Singapore plans data portability requirement as part of PDPA update
A discussion paper on data portability explaining how this supports business innovation, drives competition and gives consumers greater control over their data was announced by Minister for Communications and Information S Iswaran at the Mobile World Congress.
SINGAPORE: Singapore on Monday (Feb 25) laid out its thoughts on introducing a data portability requirement as part of an ongoing review of the Personal Data Protection Act (PDPA), in a move that could give users greater control over the movement of their information across service providers.
This was presented in a discussion paper discussing the benefits and impacts of a data portability requirement for business innovation, market competition and consumers, and announced by Communications and Information Minister S Iswaran at the Mobile World Congress in Barcelona, Spain.
The discussion paper comes after the Personal Data Protection Commission (PDPC) and the Competition and Consumer Commission Singapore (CCCS) announced plans to study data portability last year.
"Singapore believes that there could be greater clarity on how data portability can be introduced in support of a Smart Nation and a Digital Economy," the PDPC said in a press release on Monday.
"Data portability, whereby users are empowered to authorise the movement of their personal data across organisations, can boost data flows and support greater data sharing in a digital economy both within and across sectors," it said.
HOW DATA PORTABILITY BRINGS BENEFITS
Data portability allows people to request for a copy of their data held by an organisation in a commonly used and machine-readable format, and get them to send the data to another when switching service providers.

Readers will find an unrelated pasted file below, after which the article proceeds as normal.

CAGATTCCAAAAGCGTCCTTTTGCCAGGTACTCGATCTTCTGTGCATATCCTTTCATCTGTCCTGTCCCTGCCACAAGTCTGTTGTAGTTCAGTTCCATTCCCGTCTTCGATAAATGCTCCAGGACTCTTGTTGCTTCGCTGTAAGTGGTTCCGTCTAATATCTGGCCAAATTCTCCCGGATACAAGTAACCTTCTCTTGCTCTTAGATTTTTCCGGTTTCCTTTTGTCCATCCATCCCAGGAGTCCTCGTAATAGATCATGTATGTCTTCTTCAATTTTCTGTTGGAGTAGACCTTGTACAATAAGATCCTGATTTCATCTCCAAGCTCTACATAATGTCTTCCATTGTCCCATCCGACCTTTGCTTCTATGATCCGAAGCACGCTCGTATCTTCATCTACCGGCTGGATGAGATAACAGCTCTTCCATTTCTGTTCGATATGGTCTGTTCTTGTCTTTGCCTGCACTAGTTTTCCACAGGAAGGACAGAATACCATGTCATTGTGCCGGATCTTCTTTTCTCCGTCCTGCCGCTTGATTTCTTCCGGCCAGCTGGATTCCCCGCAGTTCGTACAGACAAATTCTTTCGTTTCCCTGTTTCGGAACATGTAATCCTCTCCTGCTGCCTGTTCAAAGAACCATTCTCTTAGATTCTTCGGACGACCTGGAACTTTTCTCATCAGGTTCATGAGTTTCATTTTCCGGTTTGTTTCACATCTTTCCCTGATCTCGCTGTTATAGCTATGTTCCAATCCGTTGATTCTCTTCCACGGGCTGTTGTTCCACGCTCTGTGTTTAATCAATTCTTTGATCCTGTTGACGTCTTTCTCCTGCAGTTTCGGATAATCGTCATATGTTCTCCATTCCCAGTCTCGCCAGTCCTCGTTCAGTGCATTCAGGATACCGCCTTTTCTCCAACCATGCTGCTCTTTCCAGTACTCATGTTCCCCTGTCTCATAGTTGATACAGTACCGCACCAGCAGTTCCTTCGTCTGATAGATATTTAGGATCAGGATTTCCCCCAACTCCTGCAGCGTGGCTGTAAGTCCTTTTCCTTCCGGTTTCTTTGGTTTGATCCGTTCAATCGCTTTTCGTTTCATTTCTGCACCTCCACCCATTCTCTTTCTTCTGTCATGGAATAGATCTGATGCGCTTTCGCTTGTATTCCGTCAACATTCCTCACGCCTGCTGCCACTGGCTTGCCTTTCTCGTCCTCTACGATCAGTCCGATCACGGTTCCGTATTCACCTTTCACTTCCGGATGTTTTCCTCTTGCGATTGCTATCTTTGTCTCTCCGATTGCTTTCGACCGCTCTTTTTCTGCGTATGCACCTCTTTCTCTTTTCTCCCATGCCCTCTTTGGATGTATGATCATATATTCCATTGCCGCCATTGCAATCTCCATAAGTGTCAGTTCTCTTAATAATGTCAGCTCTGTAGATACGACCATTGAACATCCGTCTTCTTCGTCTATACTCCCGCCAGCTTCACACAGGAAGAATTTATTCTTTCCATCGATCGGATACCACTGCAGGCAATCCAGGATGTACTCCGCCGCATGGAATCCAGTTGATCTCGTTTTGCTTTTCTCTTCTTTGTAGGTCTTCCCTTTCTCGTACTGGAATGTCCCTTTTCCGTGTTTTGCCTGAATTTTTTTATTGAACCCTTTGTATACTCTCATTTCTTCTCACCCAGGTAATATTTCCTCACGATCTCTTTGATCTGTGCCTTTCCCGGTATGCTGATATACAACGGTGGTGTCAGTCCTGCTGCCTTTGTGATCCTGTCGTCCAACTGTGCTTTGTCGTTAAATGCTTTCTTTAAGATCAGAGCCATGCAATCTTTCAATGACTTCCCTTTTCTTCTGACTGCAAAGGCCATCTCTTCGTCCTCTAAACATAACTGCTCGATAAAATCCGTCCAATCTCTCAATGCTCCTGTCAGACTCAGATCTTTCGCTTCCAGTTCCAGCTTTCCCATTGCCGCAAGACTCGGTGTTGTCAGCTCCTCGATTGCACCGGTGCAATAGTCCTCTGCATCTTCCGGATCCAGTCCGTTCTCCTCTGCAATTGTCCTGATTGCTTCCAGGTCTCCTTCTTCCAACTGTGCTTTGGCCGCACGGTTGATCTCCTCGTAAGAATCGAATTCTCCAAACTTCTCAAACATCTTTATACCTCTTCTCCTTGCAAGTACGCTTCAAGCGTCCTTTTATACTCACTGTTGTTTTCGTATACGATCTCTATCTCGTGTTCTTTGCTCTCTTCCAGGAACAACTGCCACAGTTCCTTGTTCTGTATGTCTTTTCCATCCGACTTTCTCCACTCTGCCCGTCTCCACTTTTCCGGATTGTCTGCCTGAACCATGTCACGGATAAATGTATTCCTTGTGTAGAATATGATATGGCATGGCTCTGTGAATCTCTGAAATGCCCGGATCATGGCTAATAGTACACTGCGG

For the consumer, data portability could give them greater control and flexibility over their personal information.
This means that if they choose to move away from one telco to another, for example, they can do so without having to provide the same know-your-customer details repeatedly.
Another benefit would be to allow them to move from one service provider to another without losing past records and important histories built up with previous providers, PDPC said.
This means that online shoppers, for example, can have their shopping history at one e-commerce provider transferred to another platform, allowing the latter to offer better, customised offers from the get-go.
By allowing people to move their data more easily from one service provider to another, this helps them try new services or choose competing service offerings that best suit their needs, PDPC said.
For organisations, data portability would give them wider access to more diverse and larger datasets.
This would, in turn, allow them to develop better insights, optimise or develop products and services better tailored to customers’ needs, the PDPC said, adding that this could potentially lower barriers to entry for new businesses.
MORE TALKS NEEDED
The discussion paper was introduced to act as a framework for data originators, data recipients and consumers to understand and discuss data portability, PDPC said.
This includes issues such as how organisations would provide consumers with sufficient information about how ported data will be used, as well as the need for standards on interoperability and security to allow for such data transfers.
“Data is a key enabler of digital transformation, but a delicate balance must be struck between data protection and business innovation,” Mr Iswaran said in the press release.
“Today, Singapore is issuing a discussion paper on data portability, which sets out our thoughts through the lens of personal data protection, competition and data flows to support services and innovation in the digital economy.
“We hope more can join us in this international discourse and work together to build a trusted global environment for business innovation,” he added.
Singapore is not the only one looking at data portability. The European Union, for one, has already included the right to data portability within its wider General Data Protection Regulation last May.